The two-day decline in Target's (TGT) stock after the big box retailer announced dismal earnings during the fourth quarter gives investors an opportunity to sell some of the premium with options.
Selling a put in Target gives the investor a premium in return for assuming the risk of buying the shares at the strike price, said Ron McCoy a portfolio manager on Covestor, the online investing company, and founder of Freedom Capital Advisors in Winter Garden, Fla.
Target's stock dipped by nearly 7% on Wednesday and declined again on Thursday by 2.18% to close at $65.39. The company said its total sales have declined by 4.9%. The retailer is likely to experience additional volatility as online companies such as Amazon (AMZN) continue to capture additional market share.
"The bottom line is that owning Target around $60 is attractive given the current earnings of $5.00 per share, which equates to 12 times their earnings, a multiple which is cheap compared to the S&P 500," he said.
McCoy's Covestor LOWS (Levered Options Writing Strategy) fund sold the Target April $60 puts earlier in January.
While selling puts can be a profitable venture, investors should never sell "more than they can handle," he said.
"I strongly caution investors against biting of more than they can chew," he said.
The break even would be $59.00 on the April $60 puts if an investor was able to receive $1 for selling them. As of Thursday's close, the April $60 puts were trading around $1.20 each.
"It really boils down to what price investors believe a good value on Target is," said McCoy. "At $60 or lower, we are willing to take a shot at going long Target and that's why we sold the April $60 puts."
As brick and mortar retailers face increasing competition from Amazon and other competitors, investors using options should be able to take advantage of the Target's increasing volatility, said K.C. Ma, a CFA and director of the Roland George investments program at Stetson University in Deland, Fla.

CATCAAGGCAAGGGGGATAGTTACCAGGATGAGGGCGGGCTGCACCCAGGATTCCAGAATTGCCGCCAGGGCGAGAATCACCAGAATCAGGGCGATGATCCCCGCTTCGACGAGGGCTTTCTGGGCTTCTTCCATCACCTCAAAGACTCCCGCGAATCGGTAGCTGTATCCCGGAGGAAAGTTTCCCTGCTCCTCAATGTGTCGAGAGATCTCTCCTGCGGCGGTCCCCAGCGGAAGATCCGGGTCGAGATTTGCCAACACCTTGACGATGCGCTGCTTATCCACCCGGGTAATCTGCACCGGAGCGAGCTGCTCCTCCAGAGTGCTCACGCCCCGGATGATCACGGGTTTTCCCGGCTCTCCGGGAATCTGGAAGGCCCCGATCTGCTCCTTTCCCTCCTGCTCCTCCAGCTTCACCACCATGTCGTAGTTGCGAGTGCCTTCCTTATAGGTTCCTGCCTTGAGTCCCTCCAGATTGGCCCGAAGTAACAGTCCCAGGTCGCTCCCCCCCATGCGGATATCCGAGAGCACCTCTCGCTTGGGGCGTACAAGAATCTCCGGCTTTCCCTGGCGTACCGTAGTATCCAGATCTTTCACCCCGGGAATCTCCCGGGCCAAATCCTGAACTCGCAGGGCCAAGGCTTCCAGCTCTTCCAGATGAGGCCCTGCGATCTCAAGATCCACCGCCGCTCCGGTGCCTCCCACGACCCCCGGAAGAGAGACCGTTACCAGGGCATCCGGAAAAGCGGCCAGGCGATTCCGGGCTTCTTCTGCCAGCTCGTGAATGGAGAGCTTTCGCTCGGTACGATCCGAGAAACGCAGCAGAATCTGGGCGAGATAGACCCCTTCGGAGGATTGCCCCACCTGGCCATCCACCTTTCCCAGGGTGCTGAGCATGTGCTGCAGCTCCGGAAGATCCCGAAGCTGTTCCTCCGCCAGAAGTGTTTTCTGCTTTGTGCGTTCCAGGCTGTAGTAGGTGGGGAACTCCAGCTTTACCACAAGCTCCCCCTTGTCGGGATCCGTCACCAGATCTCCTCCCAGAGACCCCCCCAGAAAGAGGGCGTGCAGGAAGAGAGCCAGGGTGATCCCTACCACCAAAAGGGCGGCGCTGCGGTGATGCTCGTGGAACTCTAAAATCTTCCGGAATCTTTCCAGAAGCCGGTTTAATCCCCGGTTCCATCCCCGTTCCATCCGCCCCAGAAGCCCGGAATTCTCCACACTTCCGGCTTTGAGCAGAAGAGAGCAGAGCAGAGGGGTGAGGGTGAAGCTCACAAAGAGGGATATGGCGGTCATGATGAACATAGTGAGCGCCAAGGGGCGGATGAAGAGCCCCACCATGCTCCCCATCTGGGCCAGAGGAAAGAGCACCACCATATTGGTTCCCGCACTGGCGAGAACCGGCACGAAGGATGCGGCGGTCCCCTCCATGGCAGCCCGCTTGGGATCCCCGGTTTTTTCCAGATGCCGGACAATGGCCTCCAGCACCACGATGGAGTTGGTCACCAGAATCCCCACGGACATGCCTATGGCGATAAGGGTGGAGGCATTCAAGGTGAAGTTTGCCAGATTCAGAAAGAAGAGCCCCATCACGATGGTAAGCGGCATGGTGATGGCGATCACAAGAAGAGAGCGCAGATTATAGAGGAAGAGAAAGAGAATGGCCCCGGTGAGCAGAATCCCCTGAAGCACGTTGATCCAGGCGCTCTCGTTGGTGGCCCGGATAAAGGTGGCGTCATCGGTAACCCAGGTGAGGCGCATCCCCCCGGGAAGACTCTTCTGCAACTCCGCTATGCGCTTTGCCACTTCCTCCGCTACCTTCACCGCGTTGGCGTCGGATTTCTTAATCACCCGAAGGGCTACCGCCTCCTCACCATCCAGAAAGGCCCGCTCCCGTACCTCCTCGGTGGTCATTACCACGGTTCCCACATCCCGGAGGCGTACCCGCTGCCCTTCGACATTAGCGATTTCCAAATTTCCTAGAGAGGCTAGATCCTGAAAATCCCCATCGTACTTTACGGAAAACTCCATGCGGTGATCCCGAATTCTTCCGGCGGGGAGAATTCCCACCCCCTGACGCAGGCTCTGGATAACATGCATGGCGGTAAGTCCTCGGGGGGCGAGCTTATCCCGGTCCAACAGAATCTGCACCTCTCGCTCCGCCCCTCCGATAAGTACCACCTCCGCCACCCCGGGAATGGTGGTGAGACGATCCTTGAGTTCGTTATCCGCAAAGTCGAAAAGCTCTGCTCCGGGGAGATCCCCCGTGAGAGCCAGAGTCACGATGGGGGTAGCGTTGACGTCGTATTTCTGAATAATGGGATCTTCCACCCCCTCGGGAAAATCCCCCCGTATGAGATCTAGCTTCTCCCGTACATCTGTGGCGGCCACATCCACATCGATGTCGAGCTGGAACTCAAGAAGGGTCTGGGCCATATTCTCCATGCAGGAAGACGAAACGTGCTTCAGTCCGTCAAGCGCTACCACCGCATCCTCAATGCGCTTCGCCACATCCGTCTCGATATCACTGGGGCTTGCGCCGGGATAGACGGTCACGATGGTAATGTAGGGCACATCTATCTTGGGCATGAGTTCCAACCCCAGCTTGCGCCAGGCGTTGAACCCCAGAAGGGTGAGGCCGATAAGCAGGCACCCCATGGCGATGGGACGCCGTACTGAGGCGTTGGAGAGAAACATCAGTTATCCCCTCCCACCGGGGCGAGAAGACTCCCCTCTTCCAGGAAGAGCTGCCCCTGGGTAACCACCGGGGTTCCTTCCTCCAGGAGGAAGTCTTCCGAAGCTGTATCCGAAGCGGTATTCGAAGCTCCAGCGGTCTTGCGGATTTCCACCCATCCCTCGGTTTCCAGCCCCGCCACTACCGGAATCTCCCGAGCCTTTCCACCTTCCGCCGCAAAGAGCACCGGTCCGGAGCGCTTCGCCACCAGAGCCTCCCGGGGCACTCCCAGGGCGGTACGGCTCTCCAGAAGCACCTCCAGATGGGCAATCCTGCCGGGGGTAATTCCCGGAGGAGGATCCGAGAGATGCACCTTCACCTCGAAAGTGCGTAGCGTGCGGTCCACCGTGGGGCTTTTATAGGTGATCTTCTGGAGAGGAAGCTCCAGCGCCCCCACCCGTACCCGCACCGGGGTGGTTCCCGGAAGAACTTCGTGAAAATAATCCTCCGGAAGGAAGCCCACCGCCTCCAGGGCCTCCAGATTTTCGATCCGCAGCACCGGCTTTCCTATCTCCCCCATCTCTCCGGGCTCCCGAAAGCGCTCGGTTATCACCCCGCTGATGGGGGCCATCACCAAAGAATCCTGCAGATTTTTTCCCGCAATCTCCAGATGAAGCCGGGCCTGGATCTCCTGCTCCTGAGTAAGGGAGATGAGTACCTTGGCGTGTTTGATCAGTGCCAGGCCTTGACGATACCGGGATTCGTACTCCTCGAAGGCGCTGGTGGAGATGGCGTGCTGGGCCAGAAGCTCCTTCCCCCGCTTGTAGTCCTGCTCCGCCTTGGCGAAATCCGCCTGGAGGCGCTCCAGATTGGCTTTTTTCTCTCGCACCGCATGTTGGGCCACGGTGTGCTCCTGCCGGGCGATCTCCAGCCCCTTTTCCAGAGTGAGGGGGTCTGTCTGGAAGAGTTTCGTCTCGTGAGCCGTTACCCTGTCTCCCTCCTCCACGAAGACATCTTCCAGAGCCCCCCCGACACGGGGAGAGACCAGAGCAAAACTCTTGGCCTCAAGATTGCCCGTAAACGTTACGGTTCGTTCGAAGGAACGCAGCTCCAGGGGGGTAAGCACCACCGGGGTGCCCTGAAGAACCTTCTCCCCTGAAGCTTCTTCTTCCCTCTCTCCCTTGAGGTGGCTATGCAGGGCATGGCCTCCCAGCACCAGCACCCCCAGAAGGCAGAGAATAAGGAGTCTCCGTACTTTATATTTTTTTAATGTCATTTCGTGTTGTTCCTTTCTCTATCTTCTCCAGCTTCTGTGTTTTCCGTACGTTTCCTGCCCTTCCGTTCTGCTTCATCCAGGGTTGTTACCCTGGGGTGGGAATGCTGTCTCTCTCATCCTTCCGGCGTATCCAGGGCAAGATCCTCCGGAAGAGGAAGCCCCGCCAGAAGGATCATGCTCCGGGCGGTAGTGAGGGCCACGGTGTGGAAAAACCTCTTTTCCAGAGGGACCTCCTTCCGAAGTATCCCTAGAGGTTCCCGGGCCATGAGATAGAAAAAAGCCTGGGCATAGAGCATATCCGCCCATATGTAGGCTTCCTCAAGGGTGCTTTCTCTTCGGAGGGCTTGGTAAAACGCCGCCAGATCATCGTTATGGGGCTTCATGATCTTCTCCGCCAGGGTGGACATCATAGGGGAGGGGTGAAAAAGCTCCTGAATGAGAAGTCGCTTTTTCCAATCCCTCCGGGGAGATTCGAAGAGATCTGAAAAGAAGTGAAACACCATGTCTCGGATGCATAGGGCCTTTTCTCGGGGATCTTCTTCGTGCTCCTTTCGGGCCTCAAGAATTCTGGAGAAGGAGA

Investors who are long in Target could sell a call or buy a put to hedge against the downside risk of the company's stock values.
"Every Target option will increase in premium across the board when the underlying volatility increases," he said. "Investors could increase Target's dividend yield by writing the more expensive, longer-term call options while collecting multiple quarterly dividends. The higher premium received will offset the cost basis of the stock holding, which in term increases the dividend yield."
Investors who are more bearish about Target could buy puts and this strategy could pay off if Target's stock continues to dip, said Meredith Zidek, a Hunt Valley, Md.-based options and ETF trader.
The current out-of-the-money puts for the February 24, 2017 weekly expiration costs only $0.64 for the $62 strike and $0.33 for the $60 strike. In-the-money or at-the-money puts could also be purchased and the $ 66 puts can be bought for a few pennies over or under $2, she said.
Target's declining sales could be attributed to the fact that the quality of some of its merchandise appears cheaper than its competitor, Wal-Mart (WMT) and was stored on cluttered, unorganized racks and shelves, said Zidek who visited a local store recently.
"I'm not surprised by Target's lowered guidance and earnings in a sector that has no room for management and may be engaging in injudicious cost-cutting without an accurate eye on the customer's perspective and preferences," she said.
Investors have more than one strategy to deal with volatility, especially in the retail sector, said J.J. Kinahan, chief market strategist for TD Ameritrade, an Omaha, Neb.-based online broker.
For the option trader who is more experienced, the calendar spread could be an alternative, he said.
"In this scenario, the investor sells a nearer-term option and purchases a farther-term option at the same strike price," Kinahan said. "An increase in volatility will affect the further term option at a greater rate than the nearer-term option and benefits the trade."
Retail stocks could face additional volatility as some companies may not have "released all the volatility-driving information with layoffs and store closings," he said.
"If the answer is no, there are many ways to play volatility," Kinahan said. "Keep in mind that as a rule, buying options is buying volatility because an increase in volatility will increase option prices."